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sins, and to form us to a holy imitation of the unbounded mercy which we receive.

But we may,


TIANS THEMSELVES HAVE TO DO IN ORDER TO ACT UP TO THEIR PROFESSION. The virtues we have been considering are not acquired in a day. A long course of instruction, and perpetual efforts of watchfulness and prayer, are indispensable. Holiness does, indeed, in some degree necessarily follow the true grace of God; but for the growth and promotion of it, there is great need of constant exhortation and vigorous exertion. The Colossians had already put on the new man; but they are commanded in the text still to proceed to cultivate the virtues which we have been reviewing, because they were to grow and increase in them, and to exert and exercise them daily in all the concerns of life. Christian morality must therefore be duly preached and enforced, as well as Christian doctrine, if we would follow the example of St. Paul. The necessity of doing this is evident. For how deficient are we in the holy and lovely graces, which our text enjoins? How difficult for us is it even to understand what is meant by them, or to feel the importance and difficulty of cultivating them, unless they form a part of

ministerial instruction!

How different would

be the aspect of the church, if its members uniformly, or any thing like uniformly, acted in the spirit of the Apostle's maxims! Let us then examine ourselves strictly on these points! Let us put off more and more the sordid and disgraceful garments of our unrenewed and sinful condition, and let us put on the becoming dress which should adorn the children of God!

And to this end let us enter more deeply into the MOTIVES of Christianity, that, by divine grace, we may employ them more fully to the production of Christian practice! If the doctrine of the love of God and the pardoning grace of Christ be withdrawn or obscured, the foundation is taken from the building, and the edifice will fall. If these doctrines be inculcated without Christian practice, we overthrow the edifice already reared, and leave only the foundation. To unite the two is the Apostolic method. Grow, then, in the view of the Saviour's PARDONING MERCY, that you may be merciful. Imbibe more fully the obligation of your Christian PROFESSION, that you may act agreeably to it. Increase in the LOVE OF GOD, that you may love others. The mysteries of the divine love, especially in the ELECTION OF GRACE, may be most profitably contemplated by the experienced and obedient

Christian, as our seventeenth Article states, if it be connected with a sober and intent regard to the holy fruits by which alone it is to be known, and with an habitual and well-fixed adherence to the following of that will of God which is plainly revealed in Holy Scripture. The consideration of it will then inflame our love to God, will promote our humility and thankfulness, will inspire us with holy hope of attaining everlasting felicity, will animate us to prepare more and more for it, and will teach us especially, as we find in our text it is intended to do, to put on all those virtuous and lovely tempers, which peculiarly become the children of God; all those graces which honour Christ, all that adorn the Gospel, all that benefit our fellow-creatures, all that prepare us for the peace, purity, and harmony of heaven.,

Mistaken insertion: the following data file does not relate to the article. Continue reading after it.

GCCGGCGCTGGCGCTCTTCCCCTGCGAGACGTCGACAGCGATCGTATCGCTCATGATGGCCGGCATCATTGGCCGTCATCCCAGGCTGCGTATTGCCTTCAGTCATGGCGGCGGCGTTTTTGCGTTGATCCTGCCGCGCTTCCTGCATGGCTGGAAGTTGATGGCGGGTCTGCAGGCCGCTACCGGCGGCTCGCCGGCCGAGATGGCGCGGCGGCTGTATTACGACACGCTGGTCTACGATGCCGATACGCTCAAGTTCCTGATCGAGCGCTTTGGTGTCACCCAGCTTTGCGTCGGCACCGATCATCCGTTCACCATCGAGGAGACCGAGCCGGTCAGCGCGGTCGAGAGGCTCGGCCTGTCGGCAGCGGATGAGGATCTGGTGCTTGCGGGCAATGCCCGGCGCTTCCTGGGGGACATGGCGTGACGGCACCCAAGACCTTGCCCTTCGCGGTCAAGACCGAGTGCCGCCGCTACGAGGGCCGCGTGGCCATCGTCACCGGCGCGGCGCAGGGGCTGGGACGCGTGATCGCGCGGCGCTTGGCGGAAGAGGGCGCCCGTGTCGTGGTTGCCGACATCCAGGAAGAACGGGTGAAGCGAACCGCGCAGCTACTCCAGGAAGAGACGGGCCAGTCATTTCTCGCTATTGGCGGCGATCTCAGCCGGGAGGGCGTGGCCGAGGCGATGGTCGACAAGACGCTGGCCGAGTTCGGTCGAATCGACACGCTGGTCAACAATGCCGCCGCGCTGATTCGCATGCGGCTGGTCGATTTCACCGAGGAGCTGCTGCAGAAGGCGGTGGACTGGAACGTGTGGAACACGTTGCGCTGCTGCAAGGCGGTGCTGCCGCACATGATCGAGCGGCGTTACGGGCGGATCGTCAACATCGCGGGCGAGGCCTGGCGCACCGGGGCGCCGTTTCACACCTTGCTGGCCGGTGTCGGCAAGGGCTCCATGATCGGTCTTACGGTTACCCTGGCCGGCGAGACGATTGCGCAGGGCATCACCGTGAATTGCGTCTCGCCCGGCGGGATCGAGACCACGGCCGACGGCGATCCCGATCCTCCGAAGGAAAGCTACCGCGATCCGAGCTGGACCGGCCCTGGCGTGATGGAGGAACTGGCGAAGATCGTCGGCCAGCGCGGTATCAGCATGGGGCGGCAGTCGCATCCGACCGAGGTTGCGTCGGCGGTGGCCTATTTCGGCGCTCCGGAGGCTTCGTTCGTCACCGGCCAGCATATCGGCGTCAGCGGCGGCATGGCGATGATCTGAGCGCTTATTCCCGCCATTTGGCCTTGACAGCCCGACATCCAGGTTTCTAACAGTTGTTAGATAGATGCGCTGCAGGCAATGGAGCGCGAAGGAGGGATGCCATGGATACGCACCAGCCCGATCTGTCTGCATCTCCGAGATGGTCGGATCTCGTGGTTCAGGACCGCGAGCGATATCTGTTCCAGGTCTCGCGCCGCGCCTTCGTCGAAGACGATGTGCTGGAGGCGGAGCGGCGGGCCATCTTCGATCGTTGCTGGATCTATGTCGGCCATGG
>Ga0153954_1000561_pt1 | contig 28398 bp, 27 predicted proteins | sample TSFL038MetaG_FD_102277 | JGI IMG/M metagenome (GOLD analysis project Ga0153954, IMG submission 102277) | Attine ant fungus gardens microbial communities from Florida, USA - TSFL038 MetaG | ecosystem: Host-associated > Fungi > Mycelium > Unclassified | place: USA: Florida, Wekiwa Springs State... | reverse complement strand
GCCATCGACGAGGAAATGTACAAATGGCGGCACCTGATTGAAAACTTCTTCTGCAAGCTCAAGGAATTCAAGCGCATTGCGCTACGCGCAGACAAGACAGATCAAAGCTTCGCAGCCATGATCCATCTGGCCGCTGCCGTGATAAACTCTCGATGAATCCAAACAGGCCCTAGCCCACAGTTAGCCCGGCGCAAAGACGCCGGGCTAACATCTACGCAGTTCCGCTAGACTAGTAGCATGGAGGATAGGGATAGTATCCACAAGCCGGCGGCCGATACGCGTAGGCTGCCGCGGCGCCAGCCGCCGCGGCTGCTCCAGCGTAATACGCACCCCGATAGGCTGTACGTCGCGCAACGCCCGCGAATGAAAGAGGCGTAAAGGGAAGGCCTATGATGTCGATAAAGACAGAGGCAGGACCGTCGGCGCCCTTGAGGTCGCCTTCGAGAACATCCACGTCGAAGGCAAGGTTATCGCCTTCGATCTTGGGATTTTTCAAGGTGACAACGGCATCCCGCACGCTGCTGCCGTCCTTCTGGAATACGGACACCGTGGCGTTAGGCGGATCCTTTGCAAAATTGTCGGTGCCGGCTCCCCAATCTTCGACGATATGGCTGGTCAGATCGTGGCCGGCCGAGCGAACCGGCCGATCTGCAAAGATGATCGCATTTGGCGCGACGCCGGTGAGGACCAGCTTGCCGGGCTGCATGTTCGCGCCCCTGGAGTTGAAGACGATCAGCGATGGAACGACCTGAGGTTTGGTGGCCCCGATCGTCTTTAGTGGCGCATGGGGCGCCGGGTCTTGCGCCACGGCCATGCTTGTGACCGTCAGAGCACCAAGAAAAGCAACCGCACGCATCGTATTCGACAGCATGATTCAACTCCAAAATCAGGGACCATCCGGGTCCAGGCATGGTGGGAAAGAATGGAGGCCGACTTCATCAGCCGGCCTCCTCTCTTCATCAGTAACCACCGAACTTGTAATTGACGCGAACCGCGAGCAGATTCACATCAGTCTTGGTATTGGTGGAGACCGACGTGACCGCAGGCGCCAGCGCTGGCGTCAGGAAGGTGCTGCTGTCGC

MATTHEW xxv. 14-30.

For the kingdom of heaven is as a man travelling into a far country, who called his own servants, and delivered unto them his goods. And unto one he gave five talents, to another two, and to another one; to every man according to his several ability; and straightway took his journey. Then he that had received the five talents went and traded with the same, and made them other five talents. And likewise he that had received two,

But he that had re

he also gained other two. ceived one, went and digged in the earth, and hid his lord's money. After a long time, the lord of those servants cometh and reckoneth with them. And so he that had received five talents came and brought other five talents, saying, Lord, thou deliveredst unto me five talents; behold, I have gained beside them five talents more. His lord said unto him, Well done, thou good and faithful servant; thou hast been faithful over a few

things, I will make theé ruler over many things; enter thou into the joy of thy lord. He also that had received two talents came and said, Lord, thou deliveredst unto me two talents; behold, I have gained two other talents beside them. His lord said unto him, Well done, good and faithful servant; thou hast been faithful over a few things; I will make thee ruler over many things; enter thou into the joy of thy lord. Then he which had received the one talent came and said, Lord, I knew thee that thou art an hard man, reaping where thou hast not sown, and gathering where thou hast not strawed: and I was afraid, and went and hid thy talent in the earth: lo, there thou hast that is thine. His lord answered and said unto him, Thou wicked and slothful servant, thou knewest that I reap where I sowed not, and gather where I have not strawed; thou oughtest, therefore, to have put my money to the exchangers, and then at my coming I should have received mine own with usury, Take, therefore, the talent from him, and give it unto him that hath ten talents. For unto every one that hath shall be given, and he shall have abundance; but from him that hath not shall be taken away even that which he hath. And cast ye the unprofitable servant into outer darkness; there shall be weeping and gnashing of teeth.

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